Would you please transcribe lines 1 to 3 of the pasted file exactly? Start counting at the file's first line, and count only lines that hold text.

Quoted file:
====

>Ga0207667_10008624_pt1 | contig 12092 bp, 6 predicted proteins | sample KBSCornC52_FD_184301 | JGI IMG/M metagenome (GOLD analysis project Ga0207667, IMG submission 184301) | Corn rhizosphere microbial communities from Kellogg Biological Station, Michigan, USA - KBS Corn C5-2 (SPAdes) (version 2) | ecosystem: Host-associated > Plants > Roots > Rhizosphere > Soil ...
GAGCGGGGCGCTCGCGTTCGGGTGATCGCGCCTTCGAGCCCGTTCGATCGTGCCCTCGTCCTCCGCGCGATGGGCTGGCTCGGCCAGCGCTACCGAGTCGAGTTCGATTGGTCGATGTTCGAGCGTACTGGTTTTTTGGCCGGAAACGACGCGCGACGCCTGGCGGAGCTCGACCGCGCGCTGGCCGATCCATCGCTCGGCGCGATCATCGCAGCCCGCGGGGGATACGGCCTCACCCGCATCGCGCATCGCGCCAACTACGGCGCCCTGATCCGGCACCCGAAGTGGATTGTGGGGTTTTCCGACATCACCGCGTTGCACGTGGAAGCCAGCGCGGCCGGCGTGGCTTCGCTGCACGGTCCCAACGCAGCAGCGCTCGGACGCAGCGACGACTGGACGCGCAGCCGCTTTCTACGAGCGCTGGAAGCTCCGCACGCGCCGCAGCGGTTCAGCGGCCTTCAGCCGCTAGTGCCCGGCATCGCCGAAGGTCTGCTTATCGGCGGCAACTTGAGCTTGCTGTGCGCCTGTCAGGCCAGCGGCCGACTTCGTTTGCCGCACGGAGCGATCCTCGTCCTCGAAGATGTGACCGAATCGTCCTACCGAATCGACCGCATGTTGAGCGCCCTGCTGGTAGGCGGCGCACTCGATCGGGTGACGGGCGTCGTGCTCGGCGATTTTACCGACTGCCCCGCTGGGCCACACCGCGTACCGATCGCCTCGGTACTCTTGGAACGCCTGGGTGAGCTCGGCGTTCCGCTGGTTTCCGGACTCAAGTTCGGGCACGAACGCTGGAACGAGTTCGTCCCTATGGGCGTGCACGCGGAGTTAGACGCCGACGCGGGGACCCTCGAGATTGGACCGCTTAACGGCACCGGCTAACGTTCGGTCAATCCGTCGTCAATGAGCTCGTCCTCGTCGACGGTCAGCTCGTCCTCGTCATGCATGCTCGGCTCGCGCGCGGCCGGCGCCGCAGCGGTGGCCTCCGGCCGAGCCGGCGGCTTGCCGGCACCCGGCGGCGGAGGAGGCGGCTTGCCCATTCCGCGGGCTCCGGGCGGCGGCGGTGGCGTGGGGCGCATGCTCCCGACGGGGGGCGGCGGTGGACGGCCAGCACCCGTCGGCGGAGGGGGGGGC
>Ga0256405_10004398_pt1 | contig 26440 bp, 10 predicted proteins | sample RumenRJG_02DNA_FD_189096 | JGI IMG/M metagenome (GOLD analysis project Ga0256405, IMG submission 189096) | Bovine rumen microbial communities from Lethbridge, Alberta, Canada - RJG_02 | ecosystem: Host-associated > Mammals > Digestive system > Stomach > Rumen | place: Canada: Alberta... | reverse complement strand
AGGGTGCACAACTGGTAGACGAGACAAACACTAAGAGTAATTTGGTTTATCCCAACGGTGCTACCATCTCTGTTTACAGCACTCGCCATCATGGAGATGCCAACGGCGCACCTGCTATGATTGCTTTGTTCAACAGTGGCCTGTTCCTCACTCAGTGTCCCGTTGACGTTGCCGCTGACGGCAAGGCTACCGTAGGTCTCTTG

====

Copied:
>Ga0207667_10008624_pt1 | contig 12092 bp, 6 predicted proteins | sample KBSCornC52_FD_184301 | JGI IMG/M metagenome (GOLD analysis project Ga0207667, IMG submission 184301) | Corn rhizosphere microbial communities from Kellogg Biological Station, Michigan, USA - KBS Corn C5-2 (SPAdes) (version 2) | ecosystem: Host-associated > Plants > Roots > Rhizosphere > Soil ...
GAGCGGGGCGCTCGCGTTCGGGTGATCGCGCCTTCGAGCCCGTTCGATCGTGCCCTCGTCCTCCGCGCGATGGGCTGGCTCGGCCAGCGCTACCGAGTCGAGTTCGATTGGTCGATGTTCGAGCGTACTGGTTTTTTGGCCGGAAACGACGCGCGACGCCTGGCGGAGCTCGACCGCGCGCTGGCCGATCCATCGCTCGGCGCGATCATCGCAGCCCGCGGGGGATACGGCCTCACCCGCATCGCGCATCGCGCCAACTACGGCGCCCTGATCCGGCACCCGAAGTGGATTGTGGGGTTTTCCGACATCACCGCGTTGCACGTGGAAGCCAGCGCGGCCGGCGTGGCTTCGCTGCACGGTCCCAACGCAGCAGCGCTCGGACGCAGCGACGACTGGACGCGCAGCCGCTTTCTACGAGCGCTGGAAGCTCCGCACGCGCCGCAGCGGTTCAGCGGCCTTCAGCCGCTAGTGCCCGGCATCGCCGAAGGTCTGCTTATCGGCGGCAACTTGAGCTTGCTGTGCGCCTGTCAGGCCAGCGGCCGACTTCGTTTGCCGCACGGAGCGATCCTCGTCCTCGAAGATGTGACCGAATCGTCCTACCGAATCGACCGCATGTTGAGCGCCCTGCTGGTAGGCGGCGCACTCGATCGGGTGACGGGCGTCGTGCTCGGCGATTTTACCGACTGCCCCGCTGGGCCACACCGCGTACCGATCGCCTCGGTACTCTTGGAACGCCTGGGTGAGCTCGGCGTTCCGCTGGTTTCCGGACTCAAGTTCGGGCACGAACGCTGGAACGAGTTCGTCCCTATGGGCGTGCACGCGGAGTTAGACGCCGACGCGGGGACCCTCGAGATTGGACCGCTTAACGGCACCGGCTAACGTTCGGTCAATCCGTCGTCAATGAGCTCGTCCTCGTCGACGGTCAGCTCGTCCTCGTCATGCATGCTCGGCTCGCGCGCGGCCGGCGCCGCAGCGGTGGCCTCCGGCCGAGCCGGCGGCTTGCCGGCACCCGGCGGCGGAGGAGGCGGCTTGCCCATTCCGCGGGCTCCGGGCGGCGGCGGTGGCGTGGGGCGCATGCTCCCGACGGGGGGCGGCGGTGGACGGCCAGCACCCGTCGGCGGAGGGGGGGGC
>Ga0256405_10004398_pt1 | contig 26440 bp, 10 predicted proteins | sample RumenRJG_02DNA_FD_189096 | JGI IMG/M metagenome (GOLD analysis project Ga0256405, IMG submission 189096) | Bovine rumen microbial communities from Lethbridge, Alberta, Canada - RJG_02 | ecosystem: Host-associated > Mammals > Digestive system > Stomach > Rumen | place: Canada: Alberta... | reverse complement strand